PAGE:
The worst mistake I have ever made was when I believed complete strangers when they told me I had ruined my life. One look at my swollen belly and their opinions would fling from their mouths with no abandon. Impressionable, scared, and understandably immature, the eighteen year old synapses in my brain accepted their slurs as reality. I believed them when they would tell me I had ruined my life. Some would go so far as to suggest I had prematurely ruined my unborn baby’s life as well.
All of this would be hurled at me as I checked out their groceries. These customers didn’t stop to think about the person behind the counter. They had no idea the girl they were belittling was a straight A student. They had no clue this was my first job and I gave up taking the AP exams to buy diapers. Just like my doctors, they saw a pregnant teen and assumed the worst.
Unfortunately, for many years, I believed them. I began to question my motives- was I thinking about my baby or just myself? Was I really fit for motherhood? Instead of drugs and alcohol I was consumed by literature and creating poetry. Strangers found it hard to believe me when I suggested I didn’t fit the trope they desperately wanted me to fall into. And when a lie is told to you enough, you begin to think it is the truth.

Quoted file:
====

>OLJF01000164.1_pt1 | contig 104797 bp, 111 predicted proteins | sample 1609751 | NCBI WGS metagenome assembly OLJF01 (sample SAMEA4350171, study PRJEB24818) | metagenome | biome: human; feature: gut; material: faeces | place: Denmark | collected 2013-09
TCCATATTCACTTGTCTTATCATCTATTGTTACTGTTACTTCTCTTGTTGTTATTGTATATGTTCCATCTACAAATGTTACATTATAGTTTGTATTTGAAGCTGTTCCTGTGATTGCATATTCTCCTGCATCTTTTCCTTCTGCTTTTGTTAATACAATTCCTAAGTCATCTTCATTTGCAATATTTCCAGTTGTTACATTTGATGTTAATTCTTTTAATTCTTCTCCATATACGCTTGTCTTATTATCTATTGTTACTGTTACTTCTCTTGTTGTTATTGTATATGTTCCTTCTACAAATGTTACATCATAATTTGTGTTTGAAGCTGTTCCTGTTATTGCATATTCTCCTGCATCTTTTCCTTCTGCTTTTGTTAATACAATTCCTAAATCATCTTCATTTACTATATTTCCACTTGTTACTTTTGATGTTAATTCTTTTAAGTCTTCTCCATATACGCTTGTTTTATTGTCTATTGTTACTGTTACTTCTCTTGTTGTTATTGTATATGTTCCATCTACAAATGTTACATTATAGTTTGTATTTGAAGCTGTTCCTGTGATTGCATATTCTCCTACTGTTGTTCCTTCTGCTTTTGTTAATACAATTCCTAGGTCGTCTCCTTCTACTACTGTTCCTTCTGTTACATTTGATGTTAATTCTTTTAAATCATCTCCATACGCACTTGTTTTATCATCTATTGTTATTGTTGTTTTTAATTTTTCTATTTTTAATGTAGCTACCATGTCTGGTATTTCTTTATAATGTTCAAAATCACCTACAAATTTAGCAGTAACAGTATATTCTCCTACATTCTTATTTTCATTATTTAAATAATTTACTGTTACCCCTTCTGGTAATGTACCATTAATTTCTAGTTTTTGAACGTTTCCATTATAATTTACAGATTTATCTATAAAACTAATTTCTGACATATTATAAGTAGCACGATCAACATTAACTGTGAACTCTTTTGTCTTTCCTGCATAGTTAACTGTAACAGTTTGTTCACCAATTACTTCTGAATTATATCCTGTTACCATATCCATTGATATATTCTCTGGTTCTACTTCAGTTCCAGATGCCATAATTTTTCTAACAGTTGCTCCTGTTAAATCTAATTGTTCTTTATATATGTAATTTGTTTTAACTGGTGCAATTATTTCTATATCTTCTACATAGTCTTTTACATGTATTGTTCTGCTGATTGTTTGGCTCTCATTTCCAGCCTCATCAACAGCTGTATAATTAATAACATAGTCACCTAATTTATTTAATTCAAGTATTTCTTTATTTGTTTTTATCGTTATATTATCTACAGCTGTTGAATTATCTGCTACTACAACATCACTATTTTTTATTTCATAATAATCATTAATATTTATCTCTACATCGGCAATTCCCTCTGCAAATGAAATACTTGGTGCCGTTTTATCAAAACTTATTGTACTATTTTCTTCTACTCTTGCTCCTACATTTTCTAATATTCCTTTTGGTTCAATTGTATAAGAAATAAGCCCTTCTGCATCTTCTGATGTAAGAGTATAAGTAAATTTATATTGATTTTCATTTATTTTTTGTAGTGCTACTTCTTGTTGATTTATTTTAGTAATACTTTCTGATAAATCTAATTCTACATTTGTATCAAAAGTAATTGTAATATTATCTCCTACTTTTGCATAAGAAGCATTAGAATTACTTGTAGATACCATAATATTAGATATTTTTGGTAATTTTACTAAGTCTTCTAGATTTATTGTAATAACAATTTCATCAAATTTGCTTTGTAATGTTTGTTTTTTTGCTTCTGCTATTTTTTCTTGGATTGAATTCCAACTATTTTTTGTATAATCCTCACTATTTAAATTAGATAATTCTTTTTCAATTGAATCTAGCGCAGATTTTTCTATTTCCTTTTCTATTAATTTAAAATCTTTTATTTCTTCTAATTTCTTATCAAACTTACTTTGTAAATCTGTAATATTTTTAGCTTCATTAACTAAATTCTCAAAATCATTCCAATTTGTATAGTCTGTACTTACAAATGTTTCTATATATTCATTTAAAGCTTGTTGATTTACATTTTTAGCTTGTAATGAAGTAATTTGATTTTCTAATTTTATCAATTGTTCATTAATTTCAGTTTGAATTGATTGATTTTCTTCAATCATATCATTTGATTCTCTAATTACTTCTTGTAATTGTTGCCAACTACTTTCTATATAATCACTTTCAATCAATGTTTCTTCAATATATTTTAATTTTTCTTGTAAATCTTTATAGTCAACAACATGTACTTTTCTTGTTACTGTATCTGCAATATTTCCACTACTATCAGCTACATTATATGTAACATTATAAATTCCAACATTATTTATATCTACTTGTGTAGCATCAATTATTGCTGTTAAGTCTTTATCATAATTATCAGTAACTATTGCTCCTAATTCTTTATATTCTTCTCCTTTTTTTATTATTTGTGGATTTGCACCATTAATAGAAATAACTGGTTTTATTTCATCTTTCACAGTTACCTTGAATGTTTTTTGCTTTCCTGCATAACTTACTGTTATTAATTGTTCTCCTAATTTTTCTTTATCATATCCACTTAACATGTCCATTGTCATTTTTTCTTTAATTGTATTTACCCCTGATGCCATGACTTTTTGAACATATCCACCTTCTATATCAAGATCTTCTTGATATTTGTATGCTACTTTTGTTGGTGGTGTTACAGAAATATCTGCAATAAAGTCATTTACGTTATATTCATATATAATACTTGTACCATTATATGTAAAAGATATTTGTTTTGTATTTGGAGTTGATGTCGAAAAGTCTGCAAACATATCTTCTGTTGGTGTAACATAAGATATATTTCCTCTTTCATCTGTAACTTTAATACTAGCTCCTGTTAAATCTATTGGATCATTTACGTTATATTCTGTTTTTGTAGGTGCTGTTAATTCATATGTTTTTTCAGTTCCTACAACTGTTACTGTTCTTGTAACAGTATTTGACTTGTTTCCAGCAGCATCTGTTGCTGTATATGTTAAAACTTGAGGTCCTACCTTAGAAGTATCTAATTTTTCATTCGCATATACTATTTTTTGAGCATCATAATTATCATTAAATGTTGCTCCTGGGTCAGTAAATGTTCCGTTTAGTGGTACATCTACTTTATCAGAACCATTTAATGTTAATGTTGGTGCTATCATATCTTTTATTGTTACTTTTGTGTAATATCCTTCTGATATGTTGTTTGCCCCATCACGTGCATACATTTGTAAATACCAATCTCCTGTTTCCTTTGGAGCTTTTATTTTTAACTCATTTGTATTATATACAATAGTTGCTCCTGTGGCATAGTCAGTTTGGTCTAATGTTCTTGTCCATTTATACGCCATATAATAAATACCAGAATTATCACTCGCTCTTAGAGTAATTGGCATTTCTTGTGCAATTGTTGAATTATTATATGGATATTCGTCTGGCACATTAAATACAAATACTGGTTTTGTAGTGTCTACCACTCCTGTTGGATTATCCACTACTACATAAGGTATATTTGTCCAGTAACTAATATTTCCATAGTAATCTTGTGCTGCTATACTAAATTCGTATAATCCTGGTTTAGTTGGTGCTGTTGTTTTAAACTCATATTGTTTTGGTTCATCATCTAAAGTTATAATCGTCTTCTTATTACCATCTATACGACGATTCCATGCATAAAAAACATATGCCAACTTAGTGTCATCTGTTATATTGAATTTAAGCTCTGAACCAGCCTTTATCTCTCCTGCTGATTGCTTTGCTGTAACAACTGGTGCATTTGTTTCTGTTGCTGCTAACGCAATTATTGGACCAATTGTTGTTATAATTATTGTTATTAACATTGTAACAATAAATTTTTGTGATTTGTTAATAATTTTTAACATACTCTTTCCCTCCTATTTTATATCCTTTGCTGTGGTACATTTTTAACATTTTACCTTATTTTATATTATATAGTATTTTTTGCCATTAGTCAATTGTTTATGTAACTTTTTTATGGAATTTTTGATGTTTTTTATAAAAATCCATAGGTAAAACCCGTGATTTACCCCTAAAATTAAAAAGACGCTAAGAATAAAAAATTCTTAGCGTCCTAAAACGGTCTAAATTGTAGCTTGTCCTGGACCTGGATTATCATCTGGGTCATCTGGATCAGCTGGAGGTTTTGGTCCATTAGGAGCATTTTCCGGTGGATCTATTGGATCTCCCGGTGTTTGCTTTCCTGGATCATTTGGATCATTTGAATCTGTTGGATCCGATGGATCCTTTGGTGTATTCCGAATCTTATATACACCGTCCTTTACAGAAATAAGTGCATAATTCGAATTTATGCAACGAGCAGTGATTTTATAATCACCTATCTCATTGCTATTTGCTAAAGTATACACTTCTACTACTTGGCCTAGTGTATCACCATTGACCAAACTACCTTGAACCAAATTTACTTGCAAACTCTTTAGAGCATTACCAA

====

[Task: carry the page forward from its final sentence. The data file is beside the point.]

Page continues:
It didn’t help that my first job wouldn’t allow even two weeks for maternity leave. Looking back, I know they were breaking the law but I didn’t understand. They didn’t explain to me how I could use a doctor’s note to excuse a much needed absence recovering from birth and bonding with my child. Nevertheless, the only choice that could be made was to quit. So I did.
This spiraled me into a financial tornado I feared I couldn’t climb out of. Childcare cost too much, but any job I could find paid me pennies over the cut-off for government assistance. The assumptions were beginning to sound right. My child and I were facing a life of destitution and it was all my fault. The weight of expectations to fail were getting heavier by the day.
Unwilling to give up, college was still in my foresights. It was on my list of priorities, until it wasn’t. Juggling a full time job in retail, a baby, and the pressure of toxic and oftentimes dangerous situations with my baby’s “other” family proved to be exhausting and unsustainable. I failed college algebra four times. I wasn’t allowed back for several years. My dead end job became my only hope.
Once again, it was becoming clear to me that those strangers were correct. I believed that I had to choose a career or motherhood. Women apparently still aren’t allowed to have both. In this modern day world, I found myself in the same place as millions of other women- was I a mother or a career woman? And if I was a mother, it was somehow seen as a life ruined simply because I was unwed.